Bad Behaviour At A Show
Posted 14 June 2010 - 04:01 PM
Posted 14 June 2010 - 06:06 PM
Posted 14 June 2010 - 06:15 PM
Blimey! I know premium seats are highly priced but £600 is ridiculous!
Posted 14 June 2010 - 06:18 PM
I've had some bad experiences but nothing as bad as yours, nobody tried to light my coat on fire. I think the theatre's can sometimes do more. Lots of times they've ignored the problem, even when audience members have complained. At a pantomime a few years ago, there was a kid, about 6 years old, constantly kicking the chair of a person beside me. His parents ignored him, obviously not caring about the person who's chair was being kicked. When she turned around and asked for them to get their child to stop, they said something along the lines of 'Ah buh he's onlee a kiid, Leave him aloin' in an inner-city Dublin accent This happened before the show started so the person was able to move seats. I guess a panto is different to a West End show though..
Posted 14 June 2010 - 07:16 PM
This thread should carry a health warning. I can see myself getting worked up over these selfish idiots (the guy with ridiculously wild hair that blocks half the stage, the girl with jangly jewellery who thrashes her arms about, the people who pass sweets along the row, the texters, the people who have to bring alcohol in and can't get through a show without it, the whistling breathers, the one who falls asleep and jerks his head about till he wakes himself up, the ones who lean their coats over the seats in front and don't bother to move them when you try to rest your head back, the man translating for his partner then tilting the programme to the light to see which one was in Holby City etc...) Admittedly they are a minority but in a half-full theatre, there's bound to be one selfish, oblivious fool and it just takes one to disturb an otherwise excellent evening.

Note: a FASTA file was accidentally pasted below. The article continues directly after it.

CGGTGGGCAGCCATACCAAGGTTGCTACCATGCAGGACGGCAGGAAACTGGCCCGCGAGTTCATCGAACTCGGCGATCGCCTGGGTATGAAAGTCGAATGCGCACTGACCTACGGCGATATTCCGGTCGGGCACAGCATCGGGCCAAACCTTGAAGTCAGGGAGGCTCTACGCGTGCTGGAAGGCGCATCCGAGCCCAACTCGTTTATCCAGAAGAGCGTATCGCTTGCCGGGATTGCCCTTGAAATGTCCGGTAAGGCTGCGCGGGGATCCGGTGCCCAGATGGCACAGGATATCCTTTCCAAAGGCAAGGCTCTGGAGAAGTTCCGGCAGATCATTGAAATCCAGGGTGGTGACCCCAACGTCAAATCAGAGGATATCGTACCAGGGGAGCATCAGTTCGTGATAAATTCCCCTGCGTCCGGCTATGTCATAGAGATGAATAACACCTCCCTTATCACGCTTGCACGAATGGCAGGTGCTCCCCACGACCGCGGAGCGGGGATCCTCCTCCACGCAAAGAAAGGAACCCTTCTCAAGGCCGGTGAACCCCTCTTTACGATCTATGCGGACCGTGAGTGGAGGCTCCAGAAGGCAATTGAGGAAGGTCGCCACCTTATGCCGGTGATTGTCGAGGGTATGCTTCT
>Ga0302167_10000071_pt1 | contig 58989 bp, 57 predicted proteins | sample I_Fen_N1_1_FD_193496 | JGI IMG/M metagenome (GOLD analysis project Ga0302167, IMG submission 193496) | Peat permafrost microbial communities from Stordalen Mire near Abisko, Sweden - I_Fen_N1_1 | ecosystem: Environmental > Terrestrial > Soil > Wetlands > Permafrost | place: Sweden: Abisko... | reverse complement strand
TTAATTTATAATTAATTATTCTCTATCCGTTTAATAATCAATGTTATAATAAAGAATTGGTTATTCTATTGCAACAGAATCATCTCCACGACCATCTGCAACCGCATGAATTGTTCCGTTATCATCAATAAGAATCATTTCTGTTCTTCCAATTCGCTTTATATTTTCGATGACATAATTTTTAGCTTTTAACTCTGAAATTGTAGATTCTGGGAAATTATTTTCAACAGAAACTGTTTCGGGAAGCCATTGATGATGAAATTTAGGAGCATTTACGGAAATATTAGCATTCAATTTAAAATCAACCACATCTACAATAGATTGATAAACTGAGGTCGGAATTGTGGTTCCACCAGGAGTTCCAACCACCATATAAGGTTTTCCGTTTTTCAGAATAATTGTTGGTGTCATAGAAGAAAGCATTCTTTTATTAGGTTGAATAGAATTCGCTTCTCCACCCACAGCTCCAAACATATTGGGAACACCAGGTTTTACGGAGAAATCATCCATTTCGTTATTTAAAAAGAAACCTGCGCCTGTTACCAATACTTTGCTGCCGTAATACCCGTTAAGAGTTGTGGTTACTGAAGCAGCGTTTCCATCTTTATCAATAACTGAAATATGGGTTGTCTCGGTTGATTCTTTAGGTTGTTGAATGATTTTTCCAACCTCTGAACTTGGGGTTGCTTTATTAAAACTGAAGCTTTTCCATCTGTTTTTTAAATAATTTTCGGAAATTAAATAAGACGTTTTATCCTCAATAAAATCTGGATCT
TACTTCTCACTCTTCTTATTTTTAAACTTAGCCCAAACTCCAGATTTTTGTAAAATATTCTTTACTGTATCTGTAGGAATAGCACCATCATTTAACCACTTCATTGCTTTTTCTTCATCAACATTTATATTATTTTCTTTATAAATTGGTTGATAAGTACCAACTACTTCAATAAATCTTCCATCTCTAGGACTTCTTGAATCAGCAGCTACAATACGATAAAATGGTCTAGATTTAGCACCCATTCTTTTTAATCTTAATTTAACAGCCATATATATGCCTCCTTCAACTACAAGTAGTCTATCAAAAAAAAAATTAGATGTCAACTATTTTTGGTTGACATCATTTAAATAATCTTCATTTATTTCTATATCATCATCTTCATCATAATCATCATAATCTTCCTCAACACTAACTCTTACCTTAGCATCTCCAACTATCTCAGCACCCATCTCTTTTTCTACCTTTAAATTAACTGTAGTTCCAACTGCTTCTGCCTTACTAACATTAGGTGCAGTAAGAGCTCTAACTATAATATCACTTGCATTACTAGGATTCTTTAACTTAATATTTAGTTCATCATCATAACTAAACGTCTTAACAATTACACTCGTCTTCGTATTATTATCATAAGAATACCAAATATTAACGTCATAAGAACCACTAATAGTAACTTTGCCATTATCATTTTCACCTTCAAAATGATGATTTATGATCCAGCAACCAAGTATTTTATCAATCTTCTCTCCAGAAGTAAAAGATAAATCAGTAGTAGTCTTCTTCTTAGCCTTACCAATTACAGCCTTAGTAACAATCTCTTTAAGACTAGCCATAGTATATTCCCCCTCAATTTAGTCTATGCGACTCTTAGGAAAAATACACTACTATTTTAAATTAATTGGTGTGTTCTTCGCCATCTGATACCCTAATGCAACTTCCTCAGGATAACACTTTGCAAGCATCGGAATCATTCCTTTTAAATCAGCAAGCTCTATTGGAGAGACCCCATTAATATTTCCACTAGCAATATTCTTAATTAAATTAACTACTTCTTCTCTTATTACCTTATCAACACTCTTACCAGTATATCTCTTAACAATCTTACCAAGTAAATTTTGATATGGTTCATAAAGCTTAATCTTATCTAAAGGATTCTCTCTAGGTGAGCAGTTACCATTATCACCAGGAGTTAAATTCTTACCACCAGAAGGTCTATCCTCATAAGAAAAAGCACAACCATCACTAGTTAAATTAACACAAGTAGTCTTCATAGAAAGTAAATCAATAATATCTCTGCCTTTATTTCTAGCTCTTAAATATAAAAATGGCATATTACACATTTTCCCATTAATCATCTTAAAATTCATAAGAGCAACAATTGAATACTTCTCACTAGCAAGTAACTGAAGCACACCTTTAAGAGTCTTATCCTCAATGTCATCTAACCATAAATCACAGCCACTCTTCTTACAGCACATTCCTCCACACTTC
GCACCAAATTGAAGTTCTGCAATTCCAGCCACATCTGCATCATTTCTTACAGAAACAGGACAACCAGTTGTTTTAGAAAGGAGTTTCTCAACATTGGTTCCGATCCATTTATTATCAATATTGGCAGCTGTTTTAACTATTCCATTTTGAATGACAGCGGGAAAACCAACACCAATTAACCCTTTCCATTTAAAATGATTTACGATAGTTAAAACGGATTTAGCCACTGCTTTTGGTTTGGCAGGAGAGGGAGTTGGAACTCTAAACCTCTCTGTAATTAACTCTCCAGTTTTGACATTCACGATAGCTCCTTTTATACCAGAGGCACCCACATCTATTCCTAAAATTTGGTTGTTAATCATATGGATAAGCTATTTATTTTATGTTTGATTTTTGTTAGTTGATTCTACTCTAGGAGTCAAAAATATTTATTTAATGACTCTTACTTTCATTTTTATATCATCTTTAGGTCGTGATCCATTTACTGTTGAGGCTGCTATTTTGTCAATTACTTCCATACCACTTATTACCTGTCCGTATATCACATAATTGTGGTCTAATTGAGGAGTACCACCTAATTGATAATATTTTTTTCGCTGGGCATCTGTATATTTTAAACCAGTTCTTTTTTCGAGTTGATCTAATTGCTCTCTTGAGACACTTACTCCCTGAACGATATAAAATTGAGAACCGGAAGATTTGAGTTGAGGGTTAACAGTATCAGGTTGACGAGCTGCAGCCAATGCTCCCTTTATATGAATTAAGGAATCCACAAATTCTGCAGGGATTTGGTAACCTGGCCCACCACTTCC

For heaven's sake, people, just watch the damn show!
(time for my blood pressure pills...)
Posted 14 June 2010 - 08:21 PM
Drink definitely has something to do with it at certain shows, particularly (as I understand it) Thriller and Dirty Dancing. I recall there was something in the press about some theatres considering hiring bouncers.
There is always some misbehaving nitwit in every show: fortunately or unfortunately I expect it these days. The baby who cried through at least twenty minutes of Sister Act before Palladium staff finally intervened. The constant rustling of crisp packets and plastic bags from a family at Legally Blonde. The man who received at least three phone calls in the second half of Priscilla: Queen of the Desert, shouting down his phone at whoever he was talking to each time. The woman in the audience at Enron who took it upon herself before the show to read aloud at the very top of her lungs the glossary in the programme explaining financial services industry terminology, as if nobody else at that matinee was literate.
I was at Sunset Boulevard at the Comedy early in 2009 when a man in the second or third row as I recall turned to some woman behind him, shouting, "I paid to watch them perform, not to listen to you yakking!" At Les Miserables one Saturday at virtually every poignant moment, there was a big intake of milkshake of some sort. "Listen everybody, General Lamarque is dead!" *SLURP*. "She will not die in vain / She will not be betrayed." *SLURP* The stage revolves to show the deaths at the barricade. *SLURP*. Highly inappropriate.
It is completely unacceptable: if I wanted to have an animated conversation with someone I could have one for free without having to pay for theatre seats (some of which are can be terribly uncomfortable). Clearly there are people out there with more money than sense.
One more, if you can bear it: a young couple discussing loudly how to work the lady's cameraphone. They wanted to take photographs during Wicked. Eurgh.
Posted 14 June 2010 - 09:33 PM
At another performance of Annie, a TEACHER, had a nice long phonecall with someone. Then after that she took out the biggest sandwich ever. It didn't smell too great either.
Posted 14 June 2010 - 09:37 PM
At the Donmar, say, or even the National, I can't imagine anyone coming in with a milkshake. Glass of wine, maybe, but not a milkshake. And I suspect anyone who tried taking photos or talking would just die from all the evil looks they'd get. And at little fringe theatres, most of the audience are friends or very avid theatregoers, and anyway, the cast is almost in your lap, so it would be very unlikely.
Having said that, the RSC is normally full of tourists and schoolkids, and I can't remember any really bad behaviour there either.
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